Roman woke hours later on a stiff couch nearly a foot too short for him. His legs dangled off the edge, and when he stretched, a muscle in his back gave a sharp protest. With a groan, he sat up and blinked around at the unfamiliar sitting room, at the morning light now streaming in through open curtains, and finally at the blanket covering him. It took a moment to remember that morning, and with it came memories of the previous night. He pushed the fresh pain away, something he had a good deal of experience doing, folded the blanket, then wandered over to Gareth’s desk.

Roman picked idly through the papers on the desk, most of which had CONFIDENTIAL sprawled across them. He only briefly stopped to think he shouldn’t be doing this— then he found the team roster. He recognized a few of the names when he skimmed over it, and finally, a plan began to form. He needed onto this team.

“Oh, you’re awake,” a startled voice came from behind Roman. Folding the roster and slipping it into his waistcoat pocket, Roman turned to see a maid standing in the doorway, regarding him with open curiosity. She curtsied. “The Ranulfs are taking breakfast out on the balcony; they’ve asked that you join them.”

“Thank you,” Roman said. “Where—,”

“Down the hall and to the right, through the dining room.”

Roman followed the maid’s directions to an empty dining room lit by cold morning light. The balcony doors were propped open, and Roman heard a flute-like laugh drift in through them. Isobel. Roman followed the sound to find Gareth, Isobel, a young girl, and a tired-looking woman with the same nose as Gareth sitting at a table on the balcony, the white ends of the tablecloth snapping and fluttering in the breeze.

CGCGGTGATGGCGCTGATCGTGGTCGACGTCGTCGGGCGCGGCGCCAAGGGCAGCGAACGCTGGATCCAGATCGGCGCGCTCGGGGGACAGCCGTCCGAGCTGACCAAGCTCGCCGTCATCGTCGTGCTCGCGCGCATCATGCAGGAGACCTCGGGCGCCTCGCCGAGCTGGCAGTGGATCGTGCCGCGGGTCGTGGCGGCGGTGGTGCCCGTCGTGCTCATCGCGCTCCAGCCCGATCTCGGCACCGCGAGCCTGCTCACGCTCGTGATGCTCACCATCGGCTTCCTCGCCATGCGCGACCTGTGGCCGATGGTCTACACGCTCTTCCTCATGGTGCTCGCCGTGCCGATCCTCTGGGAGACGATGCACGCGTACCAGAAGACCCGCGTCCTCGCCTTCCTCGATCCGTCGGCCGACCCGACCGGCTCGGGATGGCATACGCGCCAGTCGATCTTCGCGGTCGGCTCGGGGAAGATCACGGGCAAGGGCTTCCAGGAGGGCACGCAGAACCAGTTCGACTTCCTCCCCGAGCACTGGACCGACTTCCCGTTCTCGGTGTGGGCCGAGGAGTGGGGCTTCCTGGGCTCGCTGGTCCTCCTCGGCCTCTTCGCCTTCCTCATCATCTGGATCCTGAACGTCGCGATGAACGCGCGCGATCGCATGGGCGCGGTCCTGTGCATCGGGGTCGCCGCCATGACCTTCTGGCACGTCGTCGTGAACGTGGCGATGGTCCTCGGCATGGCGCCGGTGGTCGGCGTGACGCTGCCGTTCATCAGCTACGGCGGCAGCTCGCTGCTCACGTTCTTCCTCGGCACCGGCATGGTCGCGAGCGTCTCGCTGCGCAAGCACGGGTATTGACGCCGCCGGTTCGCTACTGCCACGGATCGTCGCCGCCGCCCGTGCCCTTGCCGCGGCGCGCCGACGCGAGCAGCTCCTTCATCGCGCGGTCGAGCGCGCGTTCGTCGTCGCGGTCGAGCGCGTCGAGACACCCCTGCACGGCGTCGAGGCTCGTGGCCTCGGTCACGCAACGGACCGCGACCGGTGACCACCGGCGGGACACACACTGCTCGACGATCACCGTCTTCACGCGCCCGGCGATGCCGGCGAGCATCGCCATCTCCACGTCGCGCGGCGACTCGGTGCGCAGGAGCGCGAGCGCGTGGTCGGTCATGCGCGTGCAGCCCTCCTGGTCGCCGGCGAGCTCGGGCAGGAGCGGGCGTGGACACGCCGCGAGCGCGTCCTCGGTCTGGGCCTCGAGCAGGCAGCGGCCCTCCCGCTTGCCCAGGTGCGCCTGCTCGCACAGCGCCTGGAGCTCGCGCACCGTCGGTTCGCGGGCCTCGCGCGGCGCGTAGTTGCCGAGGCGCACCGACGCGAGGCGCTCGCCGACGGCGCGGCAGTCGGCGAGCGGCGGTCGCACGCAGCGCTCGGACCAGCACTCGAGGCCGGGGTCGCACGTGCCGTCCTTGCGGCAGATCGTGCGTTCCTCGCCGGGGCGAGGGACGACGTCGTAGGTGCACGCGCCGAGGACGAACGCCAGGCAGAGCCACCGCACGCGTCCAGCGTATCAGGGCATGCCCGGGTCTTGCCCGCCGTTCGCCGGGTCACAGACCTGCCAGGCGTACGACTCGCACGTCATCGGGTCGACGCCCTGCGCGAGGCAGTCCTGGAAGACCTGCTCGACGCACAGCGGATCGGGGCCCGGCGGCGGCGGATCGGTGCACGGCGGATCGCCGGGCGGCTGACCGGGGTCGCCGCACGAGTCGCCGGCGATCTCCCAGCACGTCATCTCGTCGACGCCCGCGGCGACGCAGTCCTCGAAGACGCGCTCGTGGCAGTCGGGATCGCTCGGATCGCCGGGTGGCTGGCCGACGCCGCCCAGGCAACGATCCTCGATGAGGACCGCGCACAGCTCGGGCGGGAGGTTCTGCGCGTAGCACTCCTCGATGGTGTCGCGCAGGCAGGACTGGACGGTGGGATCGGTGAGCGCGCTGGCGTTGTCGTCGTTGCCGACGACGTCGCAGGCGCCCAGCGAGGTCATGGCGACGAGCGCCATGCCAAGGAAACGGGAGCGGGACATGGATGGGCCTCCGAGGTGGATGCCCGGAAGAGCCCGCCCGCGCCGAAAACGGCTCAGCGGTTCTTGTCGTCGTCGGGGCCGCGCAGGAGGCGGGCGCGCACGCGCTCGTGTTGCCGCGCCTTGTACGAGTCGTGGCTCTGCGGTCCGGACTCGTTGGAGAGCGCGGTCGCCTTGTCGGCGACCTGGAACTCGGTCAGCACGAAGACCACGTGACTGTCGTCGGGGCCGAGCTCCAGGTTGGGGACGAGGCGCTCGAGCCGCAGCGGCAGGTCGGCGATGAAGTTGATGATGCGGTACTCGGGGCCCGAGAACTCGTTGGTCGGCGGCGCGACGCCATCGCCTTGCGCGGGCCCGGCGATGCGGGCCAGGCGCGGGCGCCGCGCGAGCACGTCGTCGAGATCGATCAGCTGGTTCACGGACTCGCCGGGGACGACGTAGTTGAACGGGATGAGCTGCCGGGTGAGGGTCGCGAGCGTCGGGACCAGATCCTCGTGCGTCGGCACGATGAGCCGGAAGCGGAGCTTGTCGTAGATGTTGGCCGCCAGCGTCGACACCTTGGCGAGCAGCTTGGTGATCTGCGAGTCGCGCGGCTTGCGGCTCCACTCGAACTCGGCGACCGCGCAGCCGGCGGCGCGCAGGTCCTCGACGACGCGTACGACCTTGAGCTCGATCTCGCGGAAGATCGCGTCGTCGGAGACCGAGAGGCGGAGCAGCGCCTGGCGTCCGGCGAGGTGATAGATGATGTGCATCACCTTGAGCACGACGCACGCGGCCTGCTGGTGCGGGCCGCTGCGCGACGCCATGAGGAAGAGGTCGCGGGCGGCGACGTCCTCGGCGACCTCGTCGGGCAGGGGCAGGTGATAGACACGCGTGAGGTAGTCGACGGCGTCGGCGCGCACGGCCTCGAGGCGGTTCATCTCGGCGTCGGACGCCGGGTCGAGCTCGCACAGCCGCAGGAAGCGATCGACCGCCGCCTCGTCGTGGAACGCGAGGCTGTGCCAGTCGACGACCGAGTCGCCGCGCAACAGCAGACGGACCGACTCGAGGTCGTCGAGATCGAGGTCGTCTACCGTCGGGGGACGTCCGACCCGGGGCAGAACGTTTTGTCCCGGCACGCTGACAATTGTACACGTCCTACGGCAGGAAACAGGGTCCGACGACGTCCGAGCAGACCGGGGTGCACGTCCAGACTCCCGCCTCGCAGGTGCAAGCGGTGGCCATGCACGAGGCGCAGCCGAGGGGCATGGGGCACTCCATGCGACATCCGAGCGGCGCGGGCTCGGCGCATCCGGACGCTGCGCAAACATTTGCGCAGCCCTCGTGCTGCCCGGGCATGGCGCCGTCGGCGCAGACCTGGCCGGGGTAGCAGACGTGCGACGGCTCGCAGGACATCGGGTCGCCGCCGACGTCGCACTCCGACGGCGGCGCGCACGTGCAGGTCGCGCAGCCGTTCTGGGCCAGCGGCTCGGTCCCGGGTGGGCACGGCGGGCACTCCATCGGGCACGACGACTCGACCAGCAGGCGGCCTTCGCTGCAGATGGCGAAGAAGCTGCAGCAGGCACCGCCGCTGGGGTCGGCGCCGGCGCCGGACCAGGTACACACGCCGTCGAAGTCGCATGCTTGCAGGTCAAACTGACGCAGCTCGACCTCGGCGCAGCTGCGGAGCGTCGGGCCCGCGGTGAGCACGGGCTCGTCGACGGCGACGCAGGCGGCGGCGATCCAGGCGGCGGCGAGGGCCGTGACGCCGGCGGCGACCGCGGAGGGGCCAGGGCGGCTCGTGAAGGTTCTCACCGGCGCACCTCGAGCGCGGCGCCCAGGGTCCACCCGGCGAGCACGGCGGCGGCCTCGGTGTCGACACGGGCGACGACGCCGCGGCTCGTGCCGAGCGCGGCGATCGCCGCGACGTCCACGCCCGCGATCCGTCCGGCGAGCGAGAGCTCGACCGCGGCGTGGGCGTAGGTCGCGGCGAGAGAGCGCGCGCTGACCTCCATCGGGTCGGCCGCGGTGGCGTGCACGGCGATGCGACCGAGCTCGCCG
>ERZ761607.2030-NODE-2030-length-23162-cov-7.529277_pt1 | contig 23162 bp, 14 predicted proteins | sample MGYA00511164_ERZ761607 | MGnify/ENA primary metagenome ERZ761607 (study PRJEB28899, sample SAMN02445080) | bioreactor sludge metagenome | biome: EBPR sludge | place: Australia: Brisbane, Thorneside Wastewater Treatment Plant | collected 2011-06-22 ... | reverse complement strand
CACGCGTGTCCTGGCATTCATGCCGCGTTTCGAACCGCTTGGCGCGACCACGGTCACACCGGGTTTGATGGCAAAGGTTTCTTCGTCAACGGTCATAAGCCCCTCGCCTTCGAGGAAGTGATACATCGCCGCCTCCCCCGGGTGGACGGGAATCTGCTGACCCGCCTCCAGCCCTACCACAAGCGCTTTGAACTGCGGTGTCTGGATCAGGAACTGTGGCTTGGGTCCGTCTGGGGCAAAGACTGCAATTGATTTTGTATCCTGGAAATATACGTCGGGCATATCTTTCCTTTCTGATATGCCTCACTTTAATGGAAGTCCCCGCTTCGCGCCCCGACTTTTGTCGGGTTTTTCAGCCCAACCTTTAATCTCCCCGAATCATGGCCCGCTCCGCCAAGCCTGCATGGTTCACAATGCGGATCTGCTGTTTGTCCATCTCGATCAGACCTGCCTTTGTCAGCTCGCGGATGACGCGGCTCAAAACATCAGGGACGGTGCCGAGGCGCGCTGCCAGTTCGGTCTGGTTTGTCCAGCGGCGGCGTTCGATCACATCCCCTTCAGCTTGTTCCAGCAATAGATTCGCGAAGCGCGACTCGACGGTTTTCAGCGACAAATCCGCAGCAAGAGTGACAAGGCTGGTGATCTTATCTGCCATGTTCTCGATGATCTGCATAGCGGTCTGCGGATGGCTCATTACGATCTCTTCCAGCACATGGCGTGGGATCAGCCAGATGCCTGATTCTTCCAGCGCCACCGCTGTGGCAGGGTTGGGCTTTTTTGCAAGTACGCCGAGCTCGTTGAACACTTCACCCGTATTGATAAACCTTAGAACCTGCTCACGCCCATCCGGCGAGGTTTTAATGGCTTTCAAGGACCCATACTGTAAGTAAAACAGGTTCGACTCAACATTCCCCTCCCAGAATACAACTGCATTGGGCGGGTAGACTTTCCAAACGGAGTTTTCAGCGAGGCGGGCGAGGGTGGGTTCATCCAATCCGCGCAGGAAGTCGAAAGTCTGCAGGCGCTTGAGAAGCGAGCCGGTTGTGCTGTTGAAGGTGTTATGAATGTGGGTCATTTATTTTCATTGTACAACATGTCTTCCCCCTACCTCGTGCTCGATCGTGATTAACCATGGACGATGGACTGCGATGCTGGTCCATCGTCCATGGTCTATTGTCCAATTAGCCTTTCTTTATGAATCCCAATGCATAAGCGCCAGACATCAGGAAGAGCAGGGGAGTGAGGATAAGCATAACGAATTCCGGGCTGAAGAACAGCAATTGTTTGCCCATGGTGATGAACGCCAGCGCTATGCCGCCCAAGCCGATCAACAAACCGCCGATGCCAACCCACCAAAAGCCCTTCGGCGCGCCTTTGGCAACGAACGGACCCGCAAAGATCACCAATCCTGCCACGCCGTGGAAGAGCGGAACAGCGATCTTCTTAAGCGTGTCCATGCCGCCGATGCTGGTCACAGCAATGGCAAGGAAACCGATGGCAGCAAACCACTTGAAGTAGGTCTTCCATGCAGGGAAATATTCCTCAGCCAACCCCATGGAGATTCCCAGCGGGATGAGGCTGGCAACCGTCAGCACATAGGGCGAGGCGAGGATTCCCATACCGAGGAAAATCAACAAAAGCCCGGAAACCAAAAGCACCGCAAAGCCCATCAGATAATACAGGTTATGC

“Good morning,” Gareth called. He sat facing Roman, his back to the rooftops of Gallontea and, beyond those, the cliffs of Unity Island and the flat blue ocean horizon. Streaks of color danced through the sky above their heads and for once, Gallontea wasn’t lost under a blanket of smog. Roman had thought he was long past finding beauty in this crooked city, but the view here took his breath away.

“Good morning,” Roman said. “I’m sorry, I didn’t mean to intrude—,”

“It’s a good thing you didn’t, then,” Isobel said. She gestured at the open seat across from her. “Join us. Help yourself to some breakfast.”

“I didn’t want to wake you; you seemed like you needed the sleep,” Gareth said. “Feel any better?”

“Yes,” Roman said, surprised that it was the truth, even with his discomfort at the Ranulfs’ overwhelming kindness. “Thank you.”

The table was piled high with more food than four people could possibly eat, plates of rolls, bowls of fruit, warm ham and a pot of rich, bitter coffee Roman could smell from where he sat. He felt out of place, though it might be more the familial domesticity than the luxury of it all.

Isobel said, “Roman, this is Gareth’s sister, Representative Moira Ranulf. Moira, this is Roman Hallisey.”

“Pleasure,” Moira said. Her eyes trailed over Roman’s clothes, which, nice as they were, were worn and several seasons out of style. Her assessment ended with Roman’s scarred, calloused hands, and Roman could see her dismissal in the way she turned pointedly away.

“And, of course, our daughter Ofelia,” Isobel continued. “Ofelia, say hello to Mr. Hallisey. He’s a friend of your father’s.”

“It’s a pleasure to meet you, Ofelia,” Roman said seriously.